> encryption keys, encrypt/decrypt data, and the solution would need to be
> implemented for every client library (of which there are currently two).
> For those reasons, I think server side encryption is the way to go with
> Kudu.  I think you're right that it would slot in as an additional step in
> the encode -> compress -> encrypt pipeline for blocks.  Because blocks are
> relatively large (typically > 1 MiB), the overhead of a 16 byte salt and
> additional MAC are negligible, so we wouldn't need to force the user to
> make that tradeoff.  Basically, we could get all of the advantages that
> Oracle's tablespace level encryption provides, but on a per-column basis.
> There are a couple of additional complications - we also have a WAL that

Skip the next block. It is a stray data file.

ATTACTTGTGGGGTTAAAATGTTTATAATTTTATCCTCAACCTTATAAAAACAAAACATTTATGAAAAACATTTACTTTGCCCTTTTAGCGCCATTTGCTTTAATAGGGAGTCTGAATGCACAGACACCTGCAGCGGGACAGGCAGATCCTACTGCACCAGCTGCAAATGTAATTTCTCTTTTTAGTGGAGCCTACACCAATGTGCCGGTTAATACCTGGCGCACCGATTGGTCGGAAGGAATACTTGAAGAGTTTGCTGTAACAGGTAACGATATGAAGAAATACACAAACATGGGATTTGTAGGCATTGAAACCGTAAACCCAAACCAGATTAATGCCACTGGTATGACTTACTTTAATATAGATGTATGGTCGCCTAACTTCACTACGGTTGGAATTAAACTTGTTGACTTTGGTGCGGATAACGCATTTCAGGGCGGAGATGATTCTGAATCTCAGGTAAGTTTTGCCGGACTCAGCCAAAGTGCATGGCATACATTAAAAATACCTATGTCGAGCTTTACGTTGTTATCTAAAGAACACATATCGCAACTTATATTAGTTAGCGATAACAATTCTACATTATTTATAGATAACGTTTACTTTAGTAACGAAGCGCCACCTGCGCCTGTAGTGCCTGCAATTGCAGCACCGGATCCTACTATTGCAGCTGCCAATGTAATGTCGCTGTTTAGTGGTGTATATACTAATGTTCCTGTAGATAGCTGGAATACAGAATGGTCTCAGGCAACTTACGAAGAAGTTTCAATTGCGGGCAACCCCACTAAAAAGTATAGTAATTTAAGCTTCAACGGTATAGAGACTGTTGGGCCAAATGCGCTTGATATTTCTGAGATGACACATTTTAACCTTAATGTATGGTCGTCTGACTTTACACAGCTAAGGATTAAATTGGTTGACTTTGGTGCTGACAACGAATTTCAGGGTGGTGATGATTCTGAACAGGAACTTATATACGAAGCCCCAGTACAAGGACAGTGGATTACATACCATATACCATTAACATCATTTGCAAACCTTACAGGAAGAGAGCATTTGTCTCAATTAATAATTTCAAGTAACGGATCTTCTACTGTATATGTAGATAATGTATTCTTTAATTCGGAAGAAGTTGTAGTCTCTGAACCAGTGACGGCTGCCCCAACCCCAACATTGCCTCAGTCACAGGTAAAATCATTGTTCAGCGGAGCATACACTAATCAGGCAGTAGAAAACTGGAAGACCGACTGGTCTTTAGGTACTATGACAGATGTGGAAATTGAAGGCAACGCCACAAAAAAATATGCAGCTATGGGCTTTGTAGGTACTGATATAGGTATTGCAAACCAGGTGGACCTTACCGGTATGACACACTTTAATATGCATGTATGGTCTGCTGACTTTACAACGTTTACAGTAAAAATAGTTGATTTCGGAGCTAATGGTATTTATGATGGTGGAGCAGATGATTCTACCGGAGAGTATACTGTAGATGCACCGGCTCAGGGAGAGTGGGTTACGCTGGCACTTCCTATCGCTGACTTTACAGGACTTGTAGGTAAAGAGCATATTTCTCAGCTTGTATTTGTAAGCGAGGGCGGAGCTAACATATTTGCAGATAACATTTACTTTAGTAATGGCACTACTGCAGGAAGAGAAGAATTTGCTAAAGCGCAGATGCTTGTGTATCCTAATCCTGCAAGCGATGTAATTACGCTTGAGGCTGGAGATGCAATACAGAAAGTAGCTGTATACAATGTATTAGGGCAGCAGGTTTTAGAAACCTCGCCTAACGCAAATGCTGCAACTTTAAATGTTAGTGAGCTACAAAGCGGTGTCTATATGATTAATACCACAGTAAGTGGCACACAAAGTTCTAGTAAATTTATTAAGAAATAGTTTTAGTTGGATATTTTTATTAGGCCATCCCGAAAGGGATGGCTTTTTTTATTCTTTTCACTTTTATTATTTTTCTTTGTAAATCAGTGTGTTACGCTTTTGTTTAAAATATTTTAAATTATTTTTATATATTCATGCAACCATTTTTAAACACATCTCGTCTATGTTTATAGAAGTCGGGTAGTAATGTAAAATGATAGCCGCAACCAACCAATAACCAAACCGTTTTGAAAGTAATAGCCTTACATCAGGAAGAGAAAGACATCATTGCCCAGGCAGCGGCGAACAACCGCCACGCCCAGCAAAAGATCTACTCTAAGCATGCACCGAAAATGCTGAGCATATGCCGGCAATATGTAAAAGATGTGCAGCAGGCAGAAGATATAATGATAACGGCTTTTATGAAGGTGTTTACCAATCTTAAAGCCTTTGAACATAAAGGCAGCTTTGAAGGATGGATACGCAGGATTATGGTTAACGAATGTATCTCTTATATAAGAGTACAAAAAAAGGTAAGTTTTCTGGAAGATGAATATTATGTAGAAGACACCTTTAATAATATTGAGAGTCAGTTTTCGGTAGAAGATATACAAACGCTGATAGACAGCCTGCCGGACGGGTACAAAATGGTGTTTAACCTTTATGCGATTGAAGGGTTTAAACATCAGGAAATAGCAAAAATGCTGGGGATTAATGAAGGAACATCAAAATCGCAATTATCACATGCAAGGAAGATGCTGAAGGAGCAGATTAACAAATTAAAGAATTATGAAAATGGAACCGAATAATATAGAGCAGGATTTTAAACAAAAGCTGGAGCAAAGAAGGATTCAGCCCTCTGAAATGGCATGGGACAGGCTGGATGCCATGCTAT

> lives outside of our file block abstraction, and we would almost certainly
> need to provide encryption for that as well (but perhaps it could be a
> second step in the process).
> In-line responses to some other comments below.
> On Sat, Apr 29, 2017 at 8:35 PM, Franco Venturi <fventuri@comcast.net>
> wrote:
>> - also from the security point of view, since the encryption happens at
>> the client side, the data that is transfered on the network between the
>> client and the server is already encrypted and there's no need (at least
>> from this point of view) to add a layer of encryption between client and
>> server
> I'm skeptical of this.  For instances, every scan request includes the
> names and types of the columns that the client wishes to scan, and that
> would be in plaintext without wire encryption.  That would be an issue for
> some usecases.
>> - from the security point of view, an attacker with full access to the
>> server would probably be able to decrypt the encrypted data
> Could you elaborate on this?  As long as we use an external keystore and
> intermediate keys, I don't know how an attacker with access to the on-disk